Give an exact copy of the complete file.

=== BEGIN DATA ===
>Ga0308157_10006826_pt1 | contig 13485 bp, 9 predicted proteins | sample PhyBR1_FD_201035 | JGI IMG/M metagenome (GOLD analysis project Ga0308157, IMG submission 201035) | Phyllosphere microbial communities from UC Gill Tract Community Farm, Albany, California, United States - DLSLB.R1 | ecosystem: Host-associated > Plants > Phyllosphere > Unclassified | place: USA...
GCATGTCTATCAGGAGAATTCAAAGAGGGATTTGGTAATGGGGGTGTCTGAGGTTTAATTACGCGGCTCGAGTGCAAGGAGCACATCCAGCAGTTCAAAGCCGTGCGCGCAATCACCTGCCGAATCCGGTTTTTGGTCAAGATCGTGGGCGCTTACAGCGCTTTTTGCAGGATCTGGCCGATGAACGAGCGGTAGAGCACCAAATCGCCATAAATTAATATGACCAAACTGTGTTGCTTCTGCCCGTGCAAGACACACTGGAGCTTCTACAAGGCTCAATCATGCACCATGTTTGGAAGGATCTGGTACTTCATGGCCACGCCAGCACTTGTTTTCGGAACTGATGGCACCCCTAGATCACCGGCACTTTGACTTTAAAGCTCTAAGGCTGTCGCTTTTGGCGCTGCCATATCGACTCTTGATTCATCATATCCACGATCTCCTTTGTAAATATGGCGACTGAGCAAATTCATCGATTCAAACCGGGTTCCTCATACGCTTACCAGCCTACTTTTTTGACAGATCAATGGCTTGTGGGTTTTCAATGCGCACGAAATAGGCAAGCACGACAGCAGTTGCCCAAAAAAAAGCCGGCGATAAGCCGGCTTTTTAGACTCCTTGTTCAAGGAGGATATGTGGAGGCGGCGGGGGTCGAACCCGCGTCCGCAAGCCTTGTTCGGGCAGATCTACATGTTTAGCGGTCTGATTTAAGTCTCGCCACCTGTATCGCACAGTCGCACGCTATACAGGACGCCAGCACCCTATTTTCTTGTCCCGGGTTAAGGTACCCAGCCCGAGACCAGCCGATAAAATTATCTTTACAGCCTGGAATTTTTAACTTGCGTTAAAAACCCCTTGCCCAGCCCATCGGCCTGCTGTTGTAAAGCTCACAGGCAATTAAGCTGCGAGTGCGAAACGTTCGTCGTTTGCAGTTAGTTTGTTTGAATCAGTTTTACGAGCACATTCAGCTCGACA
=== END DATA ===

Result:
>Ga0308157_10006826_pt1 | contig 13485 bp, 9 predicted proteins | sample PhyBR1_FD_201035 | JGI IMG/M metagenome (GOLD analysis project Ga0308157, IMG submission 201035) | Phyllosphere microbial communities from UC Gill Tract Community Farm, Albany, California, United States - DLSLB.R1 | ecosystem: Host-associated > Plants > Phyllosphere > Unclassified | place: USA...
GCATGTCTATCAGGAGAATTCAAAGAGGGATTTGGTAATGGGGGTGTCTGAGGTTTAATTACGCGGCTCGAGTGCAAGGAGCACATCCAGCAGTTCAAAGCCGTGCGCGCAATCACCTGCCGAATCCGGTTTTTGGTCAAGATCGTGGGCGCTTACAGCGCTTTTTGCAGGATCTGGCCGATGAACGAGCGGTAGAGCACCAAATCGCCATAAATTAATATGACCAAACTGTGTTGCTTCTGCCCGTGCAAGACACACTGGAGCTTCTACAAGGCTCAATCATGCACCATGTTTGGAAGGATCTGGTACTTCATGGCCACGCCAGCACTTGTTTTCGGAACTGATGGCACCCCTAGATCACCGGCACTTTGACTTTAAAGCTCTAAGGCTGTCGCTTTTGGCGCTGCCATATCGACTCTTGATTCATCATATCCACGATCTCCTTTGTAAATATGGCGACTGAGCAAATTCATCGATTCAAACCGGGTTCCTCATACGCTTACCAGCCTACTTTTTTGACAGATCAATGGCTTGTGGGTTTTCAATGCGCACGAAATAGGCAAGCACGACAGCAGTTGCCCAAAAAAAAGCCGGCGATAAGCCGGCTTTTTAGACTCCTTGTTCAAGGAGGATATGTGGAGGCGGCGGGGGTCGAACCCGCGTCCGCAAGCCTTGTTCGGGCAGATCTACATGTTTAGCGGTCTGATTTAAGTCTCGCCACCTGTATCGCACAGTCGCACGCTATACAGGACGCCAGCACCCTATTTTCTTGTCCCGGGTTAAGGTACCCAGCCCGAGACCAGCCGATAAAATTATCTTTACAGCCTGGAATTTTTAACTTGCGTTAAAAACCCCTTGCCCAGCCCATCGGCCTGCTGTTGTAAAGCTCACAGGCAATTAAGCTGCGAGTGCGAAACGTTCGTCGTTTGCAGTTAGTTTGTTTGAATCAGTTTTACGAGCACATTCAGCTCGACA